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Humans are sensitive and emotional creatures. They either feel too much or too little. Generally, a person with the perfect balance of both of these feelings leads a happy and content life. While the lives of other normal humans oscillate in a pendulum with euphoria and depression at its two extremes. Most of us belong to the second category, where both these feelings of happiness and depression constitute a never-ending vicious cycle of life. There are times where we feel like we are on top of the world, while at other times, everything seems to be falling apart and, we feel like giving up on everything. I guess that is what makes us humans “humans.”

Talking about humans, every one of us is unique and, so is the mannerism in which we carry ourselves, especially emotionally. In this editorial, I’ll be talking about a special category of humans who think they are not so “special.”

Yes, you guessed it right! (The title gives it away) I will be talking about the people suffering from IMPOSTER SYNDROME.


Do you ever feel this constant urge to prove yourself? Not necessarily to others but to yourself. Do self-doubts creep into your mind every time you see others excel? Even after winning a pile load of events and situations in your life, do you still somehow, somewhere, feel as if you’re not good enough and, maybe all your previous victories are nothing but a mere fluke?

Well, if your answers to the above questions are YES, then my friend, hi-five! We are on the same boat of people suffering from this condition which experts term as IMPOSTER SYNDROME or what psychologists often call Impostor Phenomenon.

By definition, “Imposter Syndrome (IS) refers to an internal experience of believing that you are not as competent and worthy as others perceive you to be.”

While this definition is usually applied to traits like intelligence and being successful, it has further deeper links to perfectionism. Some believe that such a condition is nothing but a mere fallacy and a self-imposed hoax to cover up for their incompetency. But truth be told, such a condition exists and it is as real as it can possibly get. According to a 2020 review, 9%–82% of people experience impostor syndrome. Many experience symptoms for a limited time, such as in the first few weeks of a new job. For others, the experience can be lifelong.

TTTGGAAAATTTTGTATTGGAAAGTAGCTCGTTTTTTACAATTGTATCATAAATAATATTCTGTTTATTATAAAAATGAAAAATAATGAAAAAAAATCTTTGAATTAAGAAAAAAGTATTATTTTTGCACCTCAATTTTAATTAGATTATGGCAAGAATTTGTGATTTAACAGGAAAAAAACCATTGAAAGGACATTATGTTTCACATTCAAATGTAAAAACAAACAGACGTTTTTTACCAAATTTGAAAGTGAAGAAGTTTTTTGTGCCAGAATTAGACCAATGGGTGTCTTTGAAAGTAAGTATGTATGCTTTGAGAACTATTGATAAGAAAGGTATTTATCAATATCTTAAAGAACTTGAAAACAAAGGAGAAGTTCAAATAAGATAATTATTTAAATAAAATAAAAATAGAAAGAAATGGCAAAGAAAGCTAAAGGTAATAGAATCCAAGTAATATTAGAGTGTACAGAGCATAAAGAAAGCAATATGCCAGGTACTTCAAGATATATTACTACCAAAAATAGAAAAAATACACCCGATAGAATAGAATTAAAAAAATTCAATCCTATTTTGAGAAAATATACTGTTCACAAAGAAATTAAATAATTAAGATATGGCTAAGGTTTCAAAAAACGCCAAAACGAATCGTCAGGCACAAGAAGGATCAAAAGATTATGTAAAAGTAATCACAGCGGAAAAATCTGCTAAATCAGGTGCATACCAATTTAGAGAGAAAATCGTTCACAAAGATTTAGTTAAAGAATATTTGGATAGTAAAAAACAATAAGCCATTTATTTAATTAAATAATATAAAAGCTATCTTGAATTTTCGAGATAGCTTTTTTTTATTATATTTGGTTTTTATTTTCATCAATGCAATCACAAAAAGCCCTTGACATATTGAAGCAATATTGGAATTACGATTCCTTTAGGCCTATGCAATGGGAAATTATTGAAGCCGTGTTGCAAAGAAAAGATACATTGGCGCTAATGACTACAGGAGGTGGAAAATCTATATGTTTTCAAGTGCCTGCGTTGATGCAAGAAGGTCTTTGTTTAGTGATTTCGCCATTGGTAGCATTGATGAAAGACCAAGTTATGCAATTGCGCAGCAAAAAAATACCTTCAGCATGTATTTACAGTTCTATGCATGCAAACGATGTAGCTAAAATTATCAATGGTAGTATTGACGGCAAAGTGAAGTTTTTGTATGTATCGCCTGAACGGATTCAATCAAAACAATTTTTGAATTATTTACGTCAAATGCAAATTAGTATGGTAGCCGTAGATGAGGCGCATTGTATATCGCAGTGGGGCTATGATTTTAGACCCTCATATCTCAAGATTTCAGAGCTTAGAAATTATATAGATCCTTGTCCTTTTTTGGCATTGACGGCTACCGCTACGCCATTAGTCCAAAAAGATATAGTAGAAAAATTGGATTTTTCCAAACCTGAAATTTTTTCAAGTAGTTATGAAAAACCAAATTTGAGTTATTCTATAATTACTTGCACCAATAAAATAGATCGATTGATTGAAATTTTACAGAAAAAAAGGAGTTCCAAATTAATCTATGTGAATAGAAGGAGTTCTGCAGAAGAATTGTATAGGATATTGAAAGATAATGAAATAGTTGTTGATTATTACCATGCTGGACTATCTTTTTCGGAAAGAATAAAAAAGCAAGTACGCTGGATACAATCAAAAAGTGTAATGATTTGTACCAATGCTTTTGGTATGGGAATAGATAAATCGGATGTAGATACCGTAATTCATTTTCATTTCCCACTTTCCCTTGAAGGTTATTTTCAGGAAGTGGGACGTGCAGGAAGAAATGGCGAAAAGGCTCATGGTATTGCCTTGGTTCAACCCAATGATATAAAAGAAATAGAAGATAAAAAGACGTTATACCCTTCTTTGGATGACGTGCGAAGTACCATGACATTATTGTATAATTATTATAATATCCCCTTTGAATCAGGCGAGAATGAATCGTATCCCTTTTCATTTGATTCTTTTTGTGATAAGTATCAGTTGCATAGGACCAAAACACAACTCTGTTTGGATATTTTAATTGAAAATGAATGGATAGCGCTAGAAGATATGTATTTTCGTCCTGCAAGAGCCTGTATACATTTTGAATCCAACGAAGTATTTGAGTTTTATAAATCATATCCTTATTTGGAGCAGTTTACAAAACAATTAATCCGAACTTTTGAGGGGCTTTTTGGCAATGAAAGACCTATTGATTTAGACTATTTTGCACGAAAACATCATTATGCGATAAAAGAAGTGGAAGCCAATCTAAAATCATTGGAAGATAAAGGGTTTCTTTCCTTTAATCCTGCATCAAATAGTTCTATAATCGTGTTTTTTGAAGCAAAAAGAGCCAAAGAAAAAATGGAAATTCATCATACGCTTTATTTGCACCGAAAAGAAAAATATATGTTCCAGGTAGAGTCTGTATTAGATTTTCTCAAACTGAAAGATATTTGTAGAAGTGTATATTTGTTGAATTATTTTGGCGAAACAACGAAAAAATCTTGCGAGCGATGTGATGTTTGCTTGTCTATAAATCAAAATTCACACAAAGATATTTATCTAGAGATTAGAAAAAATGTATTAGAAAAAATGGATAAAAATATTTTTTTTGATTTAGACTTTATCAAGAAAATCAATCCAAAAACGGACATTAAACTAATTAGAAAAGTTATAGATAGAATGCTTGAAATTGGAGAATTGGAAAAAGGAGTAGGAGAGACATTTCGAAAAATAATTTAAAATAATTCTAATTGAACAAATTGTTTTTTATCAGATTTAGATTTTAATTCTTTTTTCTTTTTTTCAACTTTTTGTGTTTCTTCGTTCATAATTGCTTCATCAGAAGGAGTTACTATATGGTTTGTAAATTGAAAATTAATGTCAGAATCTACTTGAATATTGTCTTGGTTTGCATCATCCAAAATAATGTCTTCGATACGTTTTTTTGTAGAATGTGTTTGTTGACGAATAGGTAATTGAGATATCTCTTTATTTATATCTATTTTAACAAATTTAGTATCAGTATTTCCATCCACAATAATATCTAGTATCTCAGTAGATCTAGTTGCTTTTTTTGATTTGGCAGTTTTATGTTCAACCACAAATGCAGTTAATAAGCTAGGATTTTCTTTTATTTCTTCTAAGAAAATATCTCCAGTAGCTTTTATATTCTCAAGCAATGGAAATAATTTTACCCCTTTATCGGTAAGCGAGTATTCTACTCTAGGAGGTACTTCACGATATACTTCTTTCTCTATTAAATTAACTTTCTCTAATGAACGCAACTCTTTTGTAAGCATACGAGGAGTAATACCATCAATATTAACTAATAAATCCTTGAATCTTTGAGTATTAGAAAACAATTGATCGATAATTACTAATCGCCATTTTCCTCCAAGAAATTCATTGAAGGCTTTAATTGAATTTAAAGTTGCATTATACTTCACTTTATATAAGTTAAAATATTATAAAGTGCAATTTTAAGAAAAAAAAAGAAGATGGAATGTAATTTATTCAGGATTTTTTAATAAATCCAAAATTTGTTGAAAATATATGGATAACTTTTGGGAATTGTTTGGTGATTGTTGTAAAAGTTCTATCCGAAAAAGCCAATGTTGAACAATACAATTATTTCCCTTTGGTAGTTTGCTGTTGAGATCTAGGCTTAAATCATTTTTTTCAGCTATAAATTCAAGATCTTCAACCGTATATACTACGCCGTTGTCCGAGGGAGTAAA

Most of us will agree to the fact that having self-doubts and constantly criticizing yourself for even the slightest bit of incompetency can never be a good thing, right? Well, think again.

For some, impostor syndrome can fuel feelings of motivation to achieve and conquer. It usually comes at a cost in the form of constant anxiety and feelings of fraudulence. You might over-prepare or work much harder than obligatory to make sure that nobody finds out you are a fraud. This constant urge to excel in every field there is, making people belonging to this category highly competent and competitive at the same time. Now, this has got two facets to ponder over. Firstly, no matter how many times you win or excel in life, you will never really be satisfied with yourself. The second and positive side is that you never take things for granted. Every battle you fight, you tend to give everything you got irrespective of whether you win or not. At the end of it, even if you refuse to believe it, you have grown as an individual and acquired some serious set of skills.


If this condition begins to take a toll on your mental health, remember some of the most successful people today often feel like frauds in light of their achievements. To give you an idea, mentioned below are some names which are absolute Legends of their fields yet, they feel like they don’t belong there at the pinnacle.

Robert Pattinson ➡Emma Watson ➡Michelle Obama ➡Albert Einstein ➡Agatha Christie ➡Tom Hanks ➡Serena Williams ➡Howard Schultz ➡Lady Gaga ➡Natalie Portman

Don’t get the wrong idea here. The list doesn’t guarantee that you will make it to the list of elites. It’s more like a reminder that even the Best of BESTs suffered from this phenomenon and still made it to the top.

So why can’t you!? Acknowledge your fear, understand it, get comfortable existing in a space with it. In the end, remember that you are worthy.

“Worthy of being listened to and heard. Worthy of being respected and appreciated. Worthy of being missed and dream. Worthy of being loved and adored. Worthy of being craved and cared for.


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